LinkedIn recently had the honor of hosting Nobel Peace Prize recipient, Professor Muhammad Yunus, at our LinkedIn Speaker Series. Professor Yunus delivered an inspiring talk on his experiences empowering impoverished entrepreneurs through microcredit and microfinance — a topic that closely aligns with LinkedIn’s vision of creating economic opportunity for every member of the global workforce.
The Accidental Entrepreneur
Professor Yunus never intended to become an entrepreneur, let alone start a bank. But it all started with him providing tiny loans to people who normally wouldn’t get one. While teaching economics in Bangladesh in 1974, he saw the struggle first-hand when people simply couldn’t escape poverty or get loans to start businesses, except from loan sharks. He wanted to help and decided to lend to people that desperately needed money. He soon realized that this solution wouldn’t scale and decided to help people get loans from banks by serving as the loan guarantee. As the loan amounts increased, banks became hesitant, so he took the matter into his own hands and started a bank himself. The Grameen Bank was thus born.
Unconventional Banking Model, Incredible Impact
I found it interesting to hear that the Grameen Bank goes against the conventional bank model, providing micro-loans to the impoverished without requiring collateral. Today, the bank has 8.5M borrowers across 80,000 villages in Bangladesh, 97% of whom are women. It lends $ 1.5 billion every year in loans with no collateral, with an impressive 98%+ loan repayment rate. Yunus highlighted other key differences from conventional banks: The Grameen Bank lends to groups of people consisting of (mostly) women based on trust, operates primarily in villages, and believes that “banks should go to people” instead of “people going to banks”. The bank is owned by the borrowers so that any profits are returned to them.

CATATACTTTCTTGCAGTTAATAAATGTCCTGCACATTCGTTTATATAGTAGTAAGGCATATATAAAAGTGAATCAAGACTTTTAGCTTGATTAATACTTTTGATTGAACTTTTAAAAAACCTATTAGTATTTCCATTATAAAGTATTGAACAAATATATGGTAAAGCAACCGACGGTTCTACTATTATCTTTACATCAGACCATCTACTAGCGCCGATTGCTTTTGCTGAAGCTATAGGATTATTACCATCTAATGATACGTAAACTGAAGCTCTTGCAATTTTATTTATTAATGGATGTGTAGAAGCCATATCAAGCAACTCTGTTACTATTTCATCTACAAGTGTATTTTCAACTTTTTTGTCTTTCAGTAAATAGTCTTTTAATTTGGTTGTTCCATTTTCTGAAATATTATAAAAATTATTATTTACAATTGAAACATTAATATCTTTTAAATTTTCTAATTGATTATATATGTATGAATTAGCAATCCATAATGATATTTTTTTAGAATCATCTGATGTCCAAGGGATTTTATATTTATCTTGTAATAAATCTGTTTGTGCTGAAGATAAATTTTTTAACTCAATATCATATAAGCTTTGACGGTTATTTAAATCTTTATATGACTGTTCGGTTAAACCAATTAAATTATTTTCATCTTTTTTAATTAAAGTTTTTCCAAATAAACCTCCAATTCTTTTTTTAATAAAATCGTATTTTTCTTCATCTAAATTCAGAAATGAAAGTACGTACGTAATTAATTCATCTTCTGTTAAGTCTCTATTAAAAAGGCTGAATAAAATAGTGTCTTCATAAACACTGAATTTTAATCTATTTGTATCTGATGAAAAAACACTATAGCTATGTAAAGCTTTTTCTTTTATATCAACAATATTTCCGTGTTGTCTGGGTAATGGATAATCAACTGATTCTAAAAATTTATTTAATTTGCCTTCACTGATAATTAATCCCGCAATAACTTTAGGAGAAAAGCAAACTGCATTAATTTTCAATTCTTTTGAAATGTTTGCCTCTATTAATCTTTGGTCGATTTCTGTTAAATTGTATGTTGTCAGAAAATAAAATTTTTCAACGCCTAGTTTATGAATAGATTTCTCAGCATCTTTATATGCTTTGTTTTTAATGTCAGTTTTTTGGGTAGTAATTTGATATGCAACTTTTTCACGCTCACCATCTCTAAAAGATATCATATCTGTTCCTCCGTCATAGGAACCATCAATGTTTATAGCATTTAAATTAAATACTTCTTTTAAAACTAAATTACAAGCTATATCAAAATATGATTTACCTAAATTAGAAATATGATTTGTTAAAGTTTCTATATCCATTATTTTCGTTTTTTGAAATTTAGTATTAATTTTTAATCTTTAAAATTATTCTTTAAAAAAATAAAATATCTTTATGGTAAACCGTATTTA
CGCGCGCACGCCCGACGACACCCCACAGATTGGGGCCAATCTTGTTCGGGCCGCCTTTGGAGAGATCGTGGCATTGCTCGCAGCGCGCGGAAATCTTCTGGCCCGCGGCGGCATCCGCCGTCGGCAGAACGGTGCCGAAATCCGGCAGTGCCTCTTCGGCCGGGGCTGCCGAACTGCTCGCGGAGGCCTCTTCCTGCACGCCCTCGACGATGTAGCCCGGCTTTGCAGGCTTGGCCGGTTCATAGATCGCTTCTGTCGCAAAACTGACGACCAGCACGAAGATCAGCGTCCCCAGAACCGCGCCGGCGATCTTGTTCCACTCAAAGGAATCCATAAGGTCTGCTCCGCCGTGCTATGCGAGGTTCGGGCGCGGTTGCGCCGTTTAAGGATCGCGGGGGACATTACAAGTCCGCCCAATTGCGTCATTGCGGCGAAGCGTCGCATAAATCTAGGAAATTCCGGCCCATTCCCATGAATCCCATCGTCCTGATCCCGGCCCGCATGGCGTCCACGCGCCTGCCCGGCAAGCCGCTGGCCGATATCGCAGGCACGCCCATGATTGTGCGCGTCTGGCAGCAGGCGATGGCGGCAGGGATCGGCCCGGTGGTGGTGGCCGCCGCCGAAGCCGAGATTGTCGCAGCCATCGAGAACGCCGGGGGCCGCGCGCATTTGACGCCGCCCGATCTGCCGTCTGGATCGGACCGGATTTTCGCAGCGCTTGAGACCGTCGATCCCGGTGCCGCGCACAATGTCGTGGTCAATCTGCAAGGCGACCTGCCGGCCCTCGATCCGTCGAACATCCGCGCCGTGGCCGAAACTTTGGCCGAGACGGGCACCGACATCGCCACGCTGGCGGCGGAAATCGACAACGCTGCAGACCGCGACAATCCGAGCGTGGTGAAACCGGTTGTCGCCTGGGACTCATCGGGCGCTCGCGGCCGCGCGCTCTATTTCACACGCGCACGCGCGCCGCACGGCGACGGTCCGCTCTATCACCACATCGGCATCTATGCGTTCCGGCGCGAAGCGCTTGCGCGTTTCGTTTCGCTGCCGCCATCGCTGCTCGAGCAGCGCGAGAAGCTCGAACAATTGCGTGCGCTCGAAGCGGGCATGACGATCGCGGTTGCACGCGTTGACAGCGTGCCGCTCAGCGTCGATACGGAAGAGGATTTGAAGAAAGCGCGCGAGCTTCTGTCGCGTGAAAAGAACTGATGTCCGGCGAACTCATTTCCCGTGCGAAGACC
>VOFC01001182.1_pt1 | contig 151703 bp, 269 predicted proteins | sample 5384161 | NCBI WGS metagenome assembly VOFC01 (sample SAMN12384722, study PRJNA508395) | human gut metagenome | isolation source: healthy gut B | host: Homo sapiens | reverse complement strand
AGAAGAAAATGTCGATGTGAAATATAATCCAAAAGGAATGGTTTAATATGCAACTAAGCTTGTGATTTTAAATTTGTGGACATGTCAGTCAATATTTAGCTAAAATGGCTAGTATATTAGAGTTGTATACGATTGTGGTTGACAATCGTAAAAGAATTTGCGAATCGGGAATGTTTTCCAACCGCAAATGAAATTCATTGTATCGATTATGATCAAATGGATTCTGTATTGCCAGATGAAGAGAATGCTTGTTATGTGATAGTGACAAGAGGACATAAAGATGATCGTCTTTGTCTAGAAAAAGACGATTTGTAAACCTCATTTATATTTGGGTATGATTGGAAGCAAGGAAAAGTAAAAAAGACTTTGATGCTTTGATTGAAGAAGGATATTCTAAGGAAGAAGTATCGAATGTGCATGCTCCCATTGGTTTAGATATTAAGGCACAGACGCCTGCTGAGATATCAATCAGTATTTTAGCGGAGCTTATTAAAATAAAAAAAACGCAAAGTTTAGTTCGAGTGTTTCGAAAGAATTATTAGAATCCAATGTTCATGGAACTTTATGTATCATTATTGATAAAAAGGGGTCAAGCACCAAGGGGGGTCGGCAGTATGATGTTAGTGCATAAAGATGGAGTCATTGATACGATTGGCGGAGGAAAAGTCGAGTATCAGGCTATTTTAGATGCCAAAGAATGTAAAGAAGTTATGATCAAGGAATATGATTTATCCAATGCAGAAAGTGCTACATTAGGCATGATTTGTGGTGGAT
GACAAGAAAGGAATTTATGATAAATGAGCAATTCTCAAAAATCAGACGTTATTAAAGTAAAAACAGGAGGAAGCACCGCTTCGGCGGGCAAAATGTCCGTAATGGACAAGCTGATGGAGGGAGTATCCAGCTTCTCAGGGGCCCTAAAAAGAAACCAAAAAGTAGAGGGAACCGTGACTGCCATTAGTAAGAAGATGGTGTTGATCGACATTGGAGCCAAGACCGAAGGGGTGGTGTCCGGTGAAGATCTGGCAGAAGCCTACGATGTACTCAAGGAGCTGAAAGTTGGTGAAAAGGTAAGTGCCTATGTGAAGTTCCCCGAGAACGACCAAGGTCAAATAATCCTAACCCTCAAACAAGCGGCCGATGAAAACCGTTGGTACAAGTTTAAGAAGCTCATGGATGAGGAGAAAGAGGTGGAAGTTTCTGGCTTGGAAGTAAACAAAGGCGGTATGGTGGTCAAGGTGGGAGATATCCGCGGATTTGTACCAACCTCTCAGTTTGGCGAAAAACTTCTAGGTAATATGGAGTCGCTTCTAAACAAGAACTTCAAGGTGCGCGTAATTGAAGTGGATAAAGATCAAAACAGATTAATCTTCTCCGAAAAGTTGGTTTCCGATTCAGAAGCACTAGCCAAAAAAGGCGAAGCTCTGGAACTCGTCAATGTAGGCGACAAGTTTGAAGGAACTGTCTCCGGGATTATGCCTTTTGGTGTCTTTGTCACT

According to Yunus, it is not enough to identify and evaluate the financial needs of the poorest people in a neighborhood, but the most important and challenging task is developing confidence in them so that they can borrow and start successful businesses. By reaching out to the people in the villages, the bank develops personal relationships, and provides guidance on forming groups and starting businesses. Quite often, the financial needs coexist with other pressing needs such as nutrition, health care, and skill development. Consequently, the bank has diversified by forming social businesses to address such challenges. It successfully operates several eye care hospitals to treat cataracts, which are widely prevalent amongst the impoverished in Bangladesh. It also forms joint ventures with large corporations to address social problems, including high-risk pregnancies and malnutrition in children.
The impact Yunus and the Grameen Bank have had on people’s lives is truly incredible.
“Think and Act Like Job Creators”
Another area that Yunus is passionate about is creating a world without unemployment. He believes that we can create that world by encouraging the youth to think and act like job creators. He worries that today’s youth is only focused on seeking salaried jobs, rather than being able to think from an entrepreneurial perspective. This is especially a problem since the number of salaried jobs available has not kept pace with the demand in regions such as Bangladesh.
“A job is an old-fashioned idea from the twentieth century,” states Yunus. He believes that the popular idea of jobs did not exist until after the industrial revolution (with the arrival of current education system). To encourage the second generation of Grameen Bank loan-seekers to be entrepreneurial, he tells them, “How did your mother manage to create a business with just $ 20 or $ 30 although she was illiterate, and no one was willing to trust her? Why do you hesitate to start a business when you have an in-house business consultant with 20+ years of experience?”
In addition to encouraging an entrepreneurial spirit, Yunus’ vision includes sustainable businesses — not just economically sustainable (aiming for zero poverty in the world), but also socially sustainable (aiming for zero unemployment) and ecologically sustainable (aiming for zero net emission).
After listening to Yunus’ talk, I have been asking myself: how can we help empower and create educational and economic opportunities for the everyone in the world? What can technology platforms, like LinkedIn, do to help address labor market inefficiencies and create a world without unemployment? Broadly, what can technology and social/professional networks do to democratize access to information about economic opportunities, and educate and train the workforce for jobs of the future? I would love to hear your thoughts.